http://www.telegraph.co.uk/news/main.jhtml?xml=/news/2002/05/05/wpen05.xmlIndian army finds inflatable answer to low morale
By Mark Chipperfield in New Delhi
THE Indian Army is fitting some of its toughest frontline troops with inflatable penile implants in a bid to boost army morale.
Impotency is becoming a serious concern for the country's élite soldiers stationed in the disputed mountain territory of Jammu and Kashmir. Many of India's special forces are reporting "marriage problems" when they return from their tours of duty.
Doctors at the army's Research and Referral Hospital in Delhi say that the combination of high altitude living and constant stress and exposure to trauma is sapping the sex drive of the soldiers.
Col P. Madhusudhanan, an army urologist at the hospital, says that while many sufferers can be treated successfully with a combination of drugs and psychotherapy, some do require surgical intervention. "For those who don't respond to treatment we now offer an inflatable implant which is inserted into the *****, but we see this very much as a last resort," he said.
It is easy to see why. Not only is the surgery expensive (about £3,500 per implant), the procedure involves sewing a bladder inside the patient's scrotal sac and a small pipe into his ***** - the device is operated by squeezing the bladder to pump liquid into the pipe, thus creating an erection.
An earlier procedure involving the insertion of a "semi-rigid rod" had to be abandoned when army doctors found that troops were being left with permanent erections.
The hospital has fitted 12 soldiers with the collapsible penile implant, but Col Madhusudhanan admits that getting proud, battle-hardened troops to admit that they are underperforming in the bedroom has been fraught with difficulty.
"Of course there is some hesitation," said the urologist. "But to a doctor they talk quite openly. With us there is no problem about discussing their medical problem."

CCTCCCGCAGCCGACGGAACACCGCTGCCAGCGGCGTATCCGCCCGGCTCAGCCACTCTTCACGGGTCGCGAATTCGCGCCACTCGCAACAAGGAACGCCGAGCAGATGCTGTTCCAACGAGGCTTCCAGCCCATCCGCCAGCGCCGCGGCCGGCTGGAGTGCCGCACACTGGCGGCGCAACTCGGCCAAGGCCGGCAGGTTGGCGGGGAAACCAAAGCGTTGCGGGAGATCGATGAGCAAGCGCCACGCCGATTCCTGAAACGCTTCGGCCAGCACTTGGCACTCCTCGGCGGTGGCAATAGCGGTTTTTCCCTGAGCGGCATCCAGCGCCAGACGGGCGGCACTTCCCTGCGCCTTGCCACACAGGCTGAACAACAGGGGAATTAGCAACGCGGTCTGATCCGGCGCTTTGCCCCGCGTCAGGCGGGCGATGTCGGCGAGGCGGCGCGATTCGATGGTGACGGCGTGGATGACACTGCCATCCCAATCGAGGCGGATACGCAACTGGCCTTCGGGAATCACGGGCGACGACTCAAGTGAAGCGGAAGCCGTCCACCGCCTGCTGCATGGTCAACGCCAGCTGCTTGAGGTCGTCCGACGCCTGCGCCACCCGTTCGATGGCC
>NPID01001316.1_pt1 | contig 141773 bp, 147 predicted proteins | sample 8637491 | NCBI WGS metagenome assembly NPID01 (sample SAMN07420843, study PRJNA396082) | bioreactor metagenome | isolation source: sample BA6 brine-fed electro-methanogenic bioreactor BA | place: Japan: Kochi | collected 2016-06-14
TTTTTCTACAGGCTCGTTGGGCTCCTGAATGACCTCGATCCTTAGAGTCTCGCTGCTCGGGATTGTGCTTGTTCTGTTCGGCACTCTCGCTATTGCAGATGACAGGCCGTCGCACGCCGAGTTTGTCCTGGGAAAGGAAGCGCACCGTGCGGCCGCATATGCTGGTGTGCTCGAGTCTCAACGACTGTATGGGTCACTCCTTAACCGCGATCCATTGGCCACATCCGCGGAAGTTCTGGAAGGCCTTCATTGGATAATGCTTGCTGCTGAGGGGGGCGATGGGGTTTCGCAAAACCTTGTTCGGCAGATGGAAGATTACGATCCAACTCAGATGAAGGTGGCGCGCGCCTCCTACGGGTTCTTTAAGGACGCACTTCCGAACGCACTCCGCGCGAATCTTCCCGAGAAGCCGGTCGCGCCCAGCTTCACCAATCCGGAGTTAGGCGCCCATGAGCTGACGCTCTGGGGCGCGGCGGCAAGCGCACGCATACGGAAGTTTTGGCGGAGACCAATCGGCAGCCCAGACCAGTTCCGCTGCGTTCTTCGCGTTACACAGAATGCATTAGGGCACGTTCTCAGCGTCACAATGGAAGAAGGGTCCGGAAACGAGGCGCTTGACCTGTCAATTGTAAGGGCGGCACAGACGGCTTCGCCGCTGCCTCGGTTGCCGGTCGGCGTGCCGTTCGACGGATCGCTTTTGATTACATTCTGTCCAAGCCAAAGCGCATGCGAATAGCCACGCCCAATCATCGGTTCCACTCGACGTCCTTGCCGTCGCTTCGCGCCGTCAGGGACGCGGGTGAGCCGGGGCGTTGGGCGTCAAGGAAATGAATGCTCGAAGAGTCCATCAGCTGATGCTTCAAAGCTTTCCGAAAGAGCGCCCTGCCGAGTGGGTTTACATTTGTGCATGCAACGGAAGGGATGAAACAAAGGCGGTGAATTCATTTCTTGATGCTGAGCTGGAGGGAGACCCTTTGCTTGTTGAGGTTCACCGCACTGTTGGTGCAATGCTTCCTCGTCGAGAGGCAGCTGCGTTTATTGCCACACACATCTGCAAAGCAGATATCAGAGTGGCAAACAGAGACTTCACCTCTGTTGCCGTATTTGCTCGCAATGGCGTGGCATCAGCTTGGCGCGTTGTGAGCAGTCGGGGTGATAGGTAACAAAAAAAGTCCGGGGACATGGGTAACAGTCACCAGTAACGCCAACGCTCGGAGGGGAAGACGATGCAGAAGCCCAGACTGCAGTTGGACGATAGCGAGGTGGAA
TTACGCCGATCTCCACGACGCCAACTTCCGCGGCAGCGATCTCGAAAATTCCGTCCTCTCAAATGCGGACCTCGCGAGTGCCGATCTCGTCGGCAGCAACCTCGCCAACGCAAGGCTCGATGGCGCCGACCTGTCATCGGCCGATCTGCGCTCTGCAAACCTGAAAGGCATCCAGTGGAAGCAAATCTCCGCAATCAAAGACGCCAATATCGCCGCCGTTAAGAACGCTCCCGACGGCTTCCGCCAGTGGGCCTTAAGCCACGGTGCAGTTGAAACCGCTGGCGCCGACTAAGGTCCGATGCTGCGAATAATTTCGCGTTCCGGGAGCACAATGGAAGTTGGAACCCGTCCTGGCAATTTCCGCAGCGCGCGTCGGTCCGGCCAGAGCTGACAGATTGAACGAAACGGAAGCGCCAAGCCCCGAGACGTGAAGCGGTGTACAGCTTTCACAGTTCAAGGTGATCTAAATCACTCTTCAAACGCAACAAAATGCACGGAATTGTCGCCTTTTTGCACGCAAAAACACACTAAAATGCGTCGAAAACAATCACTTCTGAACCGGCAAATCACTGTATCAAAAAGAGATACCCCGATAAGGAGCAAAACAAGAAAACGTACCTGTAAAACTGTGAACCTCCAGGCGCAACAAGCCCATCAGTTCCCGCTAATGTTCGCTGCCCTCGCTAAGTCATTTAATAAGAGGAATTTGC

However, in the macho world of the Indian Army, wives are not invited to take part in the pre-surgical consultations. "Generally we don't speak to the partners," said Col Madhusudhanan. "We leave that to the soldiers."
While impotency is not uncommon in the Indian Army, doctors say that soldiers serving in the mountains of Jammu and Kashmir are particularly vulnerable because of altitude problems combined with stress.
According to Martin Wilkins, a professor of pharmacology at Hammersmith Hospital, in London, people living at high altitude produce the enzyme phosphodiesterase which restricts blood flow to the *****, causing it to droop. Phosphodiesterase also restricts the ability of the lungs to absorb oxygen, a common complaint among mountaineers. Soldiers patrolling the Line of Control between Indian Kashmir and Pakistan are often described as fighting on the world's highest battlefield "an extreme alpine environment of glaciers, ravines and snow-capped mountains rising to 21,000ft above sea level".
India and Pakistan have been locked in a bitter dispute over the control of Kashmir since the Partition of India in 1947. Although the Indian Army is reluctant to reveal any operational details of its deployment in Kashmir, Pakistan claims that India could have as many as 700,000 troops stationed in the disputed province.
George Fernandes, the Indian defence minister, can only hope that altitude-induced impotency is not spreading along the front line in Kashmir. Otherwise he might be looking at an unforseen - and perhaps embarrassing - blow to India's already massive defence budget